And Yet, Consumers Are Borrowing More
That said, household borrowing data present a mixed picture. April’s revolving-credit numbers jumped up for the second consecutive month, raising concern that households are being forced into high-interest-rate loans to make ends meet. Clearly, some households are in distress, particularly at lower income levels where energy and food are a larger share of consumption. With those prices surging, we’re certain that some households have had to resort to credit cards to continue consuming. At an aggregate level, however, we don’t see cause for alarm at this stage. Even after recent increases, overall revolving credit is nearly the same as it was before the pandemic—and overall consumer debt isn’t particularly high relative to recent history.
The Base Case, the Bear Case
To sum it all up, while markets continue to wrestle with big-picture macro concerns, we believe that the US consumer remains in a solid position. The US economy is primarily consumption-driven, and with households in decent shape, our view is that the most likely path for the next few quarters is continued expansion, despite headwinds from inflation and tighter financial conditions. Our base case, for the moment, in this economic cycle is a modest growth slowdown and the strength of the consumer is an important part of that journey.
However, we must also, always, acknowledge a more negative outcome than we forecast. That outcome would be rooted in stubborn inflation that does not recede through the back half of 2022, despite the Fed’s efforts. Continued supply chain disruptions would be present in that scenario, and perhaps an un-anchoring of longer-term inflation expectations toward higher levels than we’ve seen in decades. In this bear case, the Fed would need to tighten policy earlier and more aggressively than consensus forecasts, increasing the likelihood that the price paid for controlling inflation is economic contraction.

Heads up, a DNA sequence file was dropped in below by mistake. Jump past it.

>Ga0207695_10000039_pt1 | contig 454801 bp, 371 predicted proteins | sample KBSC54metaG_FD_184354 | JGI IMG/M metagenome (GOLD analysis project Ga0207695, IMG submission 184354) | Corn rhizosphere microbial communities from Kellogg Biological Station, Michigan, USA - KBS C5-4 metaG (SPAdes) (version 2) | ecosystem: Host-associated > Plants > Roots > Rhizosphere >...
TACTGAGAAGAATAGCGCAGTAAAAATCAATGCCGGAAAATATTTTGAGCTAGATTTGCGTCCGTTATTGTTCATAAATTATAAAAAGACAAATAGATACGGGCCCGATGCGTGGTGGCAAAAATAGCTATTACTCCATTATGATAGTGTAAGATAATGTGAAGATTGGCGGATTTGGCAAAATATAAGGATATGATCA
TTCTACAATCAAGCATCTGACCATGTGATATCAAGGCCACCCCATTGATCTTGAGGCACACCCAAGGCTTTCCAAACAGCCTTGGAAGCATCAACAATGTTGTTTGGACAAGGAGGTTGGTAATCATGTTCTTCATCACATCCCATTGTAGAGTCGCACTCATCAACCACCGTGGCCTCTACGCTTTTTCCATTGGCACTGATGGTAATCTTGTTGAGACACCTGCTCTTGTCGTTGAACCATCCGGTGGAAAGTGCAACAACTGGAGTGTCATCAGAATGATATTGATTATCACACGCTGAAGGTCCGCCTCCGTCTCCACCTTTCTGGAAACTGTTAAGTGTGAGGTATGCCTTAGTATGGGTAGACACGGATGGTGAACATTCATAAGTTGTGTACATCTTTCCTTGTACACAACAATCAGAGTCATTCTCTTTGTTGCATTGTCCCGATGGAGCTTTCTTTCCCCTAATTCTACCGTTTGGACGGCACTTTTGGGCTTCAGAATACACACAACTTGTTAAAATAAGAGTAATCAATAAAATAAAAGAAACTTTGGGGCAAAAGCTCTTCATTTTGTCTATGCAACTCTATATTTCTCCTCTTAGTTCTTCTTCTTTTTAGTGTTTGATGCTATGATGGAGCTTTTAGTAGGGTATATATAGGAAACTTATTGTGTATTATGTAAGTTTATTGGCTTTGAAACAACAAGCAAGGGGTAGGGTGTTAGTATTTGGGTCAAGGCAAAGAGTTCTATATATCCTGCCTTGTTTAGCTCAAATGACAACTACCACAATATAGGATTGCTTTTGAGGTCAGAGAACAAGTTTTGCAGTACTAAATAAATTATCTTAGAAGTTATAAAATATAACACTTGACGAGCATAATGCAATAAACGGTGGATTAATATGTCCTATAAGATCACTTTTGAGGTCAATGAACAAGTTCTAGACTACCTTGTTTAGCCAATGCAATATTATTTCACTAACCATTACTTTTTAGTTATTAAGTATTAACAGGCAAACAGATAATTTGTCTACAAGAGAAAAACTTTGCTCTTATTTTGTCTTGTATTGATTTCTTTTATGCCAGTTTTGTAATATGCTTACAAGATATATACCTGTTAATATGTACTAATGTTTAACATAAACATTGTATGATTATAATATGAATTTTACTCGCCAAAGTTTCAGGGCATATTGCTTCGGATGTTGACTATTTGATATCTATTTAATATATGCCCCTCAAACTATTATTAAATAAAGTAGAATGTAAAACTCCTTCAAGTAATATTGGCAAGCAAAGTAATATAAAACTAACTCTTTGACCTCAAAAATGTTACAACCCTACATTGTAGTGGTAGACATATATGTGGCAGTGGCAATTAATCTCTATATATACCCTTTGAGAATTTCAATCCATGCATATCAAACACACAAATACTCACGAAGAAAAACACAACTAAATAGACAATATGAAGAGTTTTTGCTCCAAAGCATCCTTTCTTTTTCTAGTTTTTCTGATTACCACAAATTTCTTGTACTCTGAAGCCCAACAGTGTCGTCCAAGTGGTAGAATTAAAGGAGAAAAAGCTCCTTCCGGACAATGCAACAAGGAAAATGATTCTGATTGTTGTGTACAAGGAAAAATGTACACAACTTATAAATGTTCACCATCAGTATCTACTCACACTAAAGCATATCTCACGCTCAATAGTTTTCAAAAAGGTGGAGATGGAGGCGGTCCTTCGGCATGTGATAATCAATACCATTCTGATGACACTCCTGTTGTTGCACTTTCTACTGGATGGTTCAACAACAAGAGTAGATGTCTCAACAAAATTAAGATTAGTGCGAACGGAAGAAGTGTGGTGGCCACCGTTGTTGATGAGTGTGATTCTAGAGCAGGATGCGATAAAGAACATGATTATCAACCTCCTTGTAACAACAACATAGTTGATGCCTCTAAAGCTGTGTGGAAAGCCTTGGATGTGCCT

What to Do
It’s often difficult to stand by and do nothing in the face of market volatility. Please know, however, that our portfolio managers are actively managing their positions—liquidating when the thesis looks unlikely to be met against the evolving backdrop and adding positions when opportunity presents itself.
Investing involves risk, including loss of principal invested. This information does not constitute an offer or solicitation and should not be relied upon as investment or financial advice or a recommendation of particular courses of action for all investors. Equitable Advisors, LLC and its affiliates and associates do not guarantee the accuracy or completeness of any statements, statistics, data, opinions, forecasts, or predictions offered herein.